Boosting teacher pay is a hot education reform topic on the presidential campaign trail, especially for Democrats. Barack Obama even talked about it last night during his second-place-finish speech in the New Hampshire primary, saying, “We [need to] stop talking about how great teachers are and start rewarding them for their greatness.”
It’s a popular message with unions, whose members are a key voting bloc. Teacher pay is relatively easy for voters to understand in short sound bites. Plus, many voters find it hard to argue with the need to pay teachers more money for the vital, and difficult, public service job they perform.
But if the end game is, indeed, to recruit and retain new teachers, then EdWeek‘s new state-by-state “Quality Counts 2008" report suggests the solution is far more complicated than anything that can fit in a 15-second sound bite.
And this means the teacher-pay proposals of the candidates merit more scrutiny. For the most part, this scrutiny is limited to Democrats, who are the only ones seriously talking about teacher pay issues.
New Mexico Gov. Bill Richardson’s plan to make the average starting salary for teachers in America $40,000 could be seen as overly simplistic. And that’s because, according to Quality Counts, teacher pay varies widely by state and is a bigger issue in some parts of the country than others. Montana and Rhode Island, for example, have median teacher salaries that are above those for comparable jobs. But teachers in North Carolina and Missouri make far less than peers in similar jobs. So the solutions may be different for different states.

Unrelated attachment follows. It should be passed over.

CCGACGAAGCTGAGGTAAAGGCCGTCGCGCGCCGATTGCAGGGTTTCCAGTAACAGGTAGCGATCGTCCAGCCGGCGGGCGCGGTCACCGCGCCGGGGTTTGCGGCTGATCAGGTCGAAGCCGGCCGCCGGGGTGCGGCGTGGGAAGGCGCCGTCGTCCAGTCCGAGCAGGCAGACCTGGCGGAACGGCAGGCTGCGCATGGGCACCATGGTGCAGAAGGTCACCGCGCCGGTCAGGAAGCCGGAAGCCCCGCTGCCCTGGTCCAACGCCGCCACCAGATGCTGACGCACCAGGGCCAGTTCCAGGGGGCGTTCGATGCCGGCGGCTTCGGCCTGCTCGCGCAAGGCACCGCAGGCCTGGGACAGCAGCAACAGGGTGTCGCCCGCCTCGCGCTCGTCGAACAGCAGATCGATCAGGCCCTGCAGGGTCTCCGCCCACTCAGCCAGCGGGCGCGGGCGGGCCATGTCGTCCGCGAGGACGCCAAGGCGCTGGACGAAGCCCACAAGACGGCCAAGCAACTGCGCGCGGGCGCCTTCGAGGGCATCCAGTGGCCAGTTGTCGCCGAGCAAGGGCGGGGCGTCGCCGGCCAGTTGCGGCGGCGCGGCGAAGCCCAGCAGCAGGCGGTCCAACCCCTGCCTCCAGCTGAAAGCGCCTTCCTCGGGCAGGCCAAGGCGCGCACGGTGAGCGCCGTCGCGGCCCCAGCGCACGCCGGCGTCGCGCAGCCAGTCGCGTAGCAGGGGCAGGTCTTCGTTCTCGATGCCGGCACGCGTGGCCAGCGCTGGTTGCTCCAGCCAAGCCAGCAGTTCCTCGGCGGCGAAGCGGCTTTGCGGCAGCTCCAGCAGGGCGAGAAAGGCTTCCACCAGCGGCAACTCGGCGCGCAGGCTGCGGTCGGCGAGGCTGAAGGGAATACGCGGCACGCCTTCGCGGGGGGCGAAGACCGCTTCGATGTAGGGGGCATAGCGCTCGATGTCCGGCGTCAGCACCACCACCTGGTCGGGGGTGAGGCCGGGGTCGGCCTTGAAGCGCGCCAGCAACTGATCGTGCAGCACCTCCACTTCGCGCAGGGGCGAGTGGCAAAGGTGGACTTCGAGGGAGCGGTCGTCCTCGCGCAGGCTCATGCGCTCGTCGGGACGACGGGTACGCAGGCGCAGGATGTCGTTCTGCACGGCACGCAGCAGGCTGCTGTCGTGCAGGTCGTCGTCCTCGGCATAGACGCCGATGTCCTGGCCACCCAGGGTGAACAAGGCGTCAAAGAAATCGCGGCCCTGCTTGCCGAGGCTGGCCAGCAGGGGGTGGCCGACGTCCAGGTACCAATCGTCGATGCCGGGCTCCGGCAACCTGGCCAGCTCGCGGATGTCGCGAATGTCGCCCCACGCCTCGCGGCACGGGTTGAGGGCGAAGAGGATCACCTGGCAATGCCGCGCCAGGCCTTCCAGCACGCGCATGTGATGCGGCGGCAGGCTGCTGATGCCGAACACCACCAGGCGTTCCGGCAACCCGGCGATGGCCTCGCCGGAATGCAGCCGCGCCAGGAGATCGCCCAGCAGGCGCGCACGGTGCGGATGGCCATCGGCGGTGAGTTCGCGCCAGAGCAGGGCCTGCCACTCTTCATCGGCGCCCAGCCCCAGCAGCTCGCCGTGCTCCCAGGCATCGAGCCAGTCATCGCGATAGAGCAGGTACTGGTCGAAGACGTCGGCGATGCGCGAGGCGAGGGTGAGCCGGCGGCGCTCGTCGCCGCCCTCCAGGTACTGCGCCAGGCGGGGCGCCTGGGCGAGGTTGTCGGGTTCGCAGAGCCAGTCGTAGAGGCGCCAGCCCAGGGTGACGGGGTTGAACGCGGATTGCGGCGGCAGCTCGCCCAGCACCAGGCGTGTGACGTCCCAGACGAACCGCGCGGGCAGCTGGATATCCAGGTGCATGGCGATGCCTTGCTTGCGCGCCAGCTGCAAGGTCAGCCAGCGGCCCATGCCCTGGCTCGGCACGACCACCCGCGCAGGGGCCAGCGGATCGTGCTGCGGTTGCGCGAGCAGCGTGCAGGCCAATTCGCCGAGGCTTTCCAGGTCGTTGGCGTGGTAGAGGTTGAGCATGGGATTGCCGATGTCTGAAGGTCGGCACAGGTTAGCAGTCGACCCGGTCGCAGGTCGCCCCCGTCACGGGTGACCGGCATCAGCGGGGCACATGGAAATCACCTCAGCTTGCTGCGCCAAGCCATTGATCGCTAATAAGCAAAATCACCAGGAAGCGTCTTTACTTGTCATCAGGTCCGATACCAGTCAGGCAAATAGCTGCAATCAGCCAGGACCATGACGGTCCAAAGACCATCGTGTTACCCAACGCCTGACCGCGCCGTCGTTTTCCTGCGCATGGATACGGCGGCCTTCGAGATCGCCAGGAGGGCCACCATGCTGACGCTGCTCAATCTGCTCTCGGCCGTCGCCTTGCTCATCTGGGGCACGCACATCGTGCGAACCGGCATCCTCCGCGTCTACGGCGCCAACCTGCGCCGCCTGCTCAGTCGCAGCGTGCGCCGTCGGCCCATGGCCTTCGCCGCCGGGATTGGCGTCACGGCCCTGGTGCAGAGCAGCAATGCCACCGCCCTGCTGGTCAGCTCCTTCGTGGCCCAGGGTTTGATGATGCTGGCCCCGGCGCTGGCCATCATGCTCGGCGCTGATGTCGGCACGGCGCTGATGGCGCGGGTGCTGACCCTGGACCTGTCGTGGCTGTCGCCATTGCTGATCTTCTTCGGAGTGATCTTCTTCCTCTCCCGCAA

Sen. Hillary Clinton, of New York, has been rather vague on teacher pay issues, except to make it perfectly clear she thinks merit pay for teachers is “demeaning.” Though she may not like merit pay, it is clear, from what the Quality Counts researchers found, that good teachers now have little hope of making big salary gains, which could hurt efforts to retain the best educators.
And speaking of money, former North Carolina Sen. John Edwards’ plan calls for giving teachers $15,000 bonuses for teaching in high-poverty schools. But money may not be enough, as explained in the Quality Counts story, “Working Conditions Trump Pay.” Teachers also want good building leadership, support from their colleagues and bosses, and classroom resources.
Sen. Barack Obama of Illinois has one of the most comprehensive plans, which touches on everything from supporting mentoring programs and common planning time to recruiting teacher-candidates for high-needs schools. But even he overlooks a common problem for states: data quality. Quality Counts revealed that only 20 states have, and can verify, their ability to track the number of highly qualified teachers overall, and the number in high-poverty schools.
Without good data collection, it will be hard to gauge the effectiveness of any new teacher programs. But try getting the words “data quality” or “data collection” in a voter-friendly, 15-second sound bite.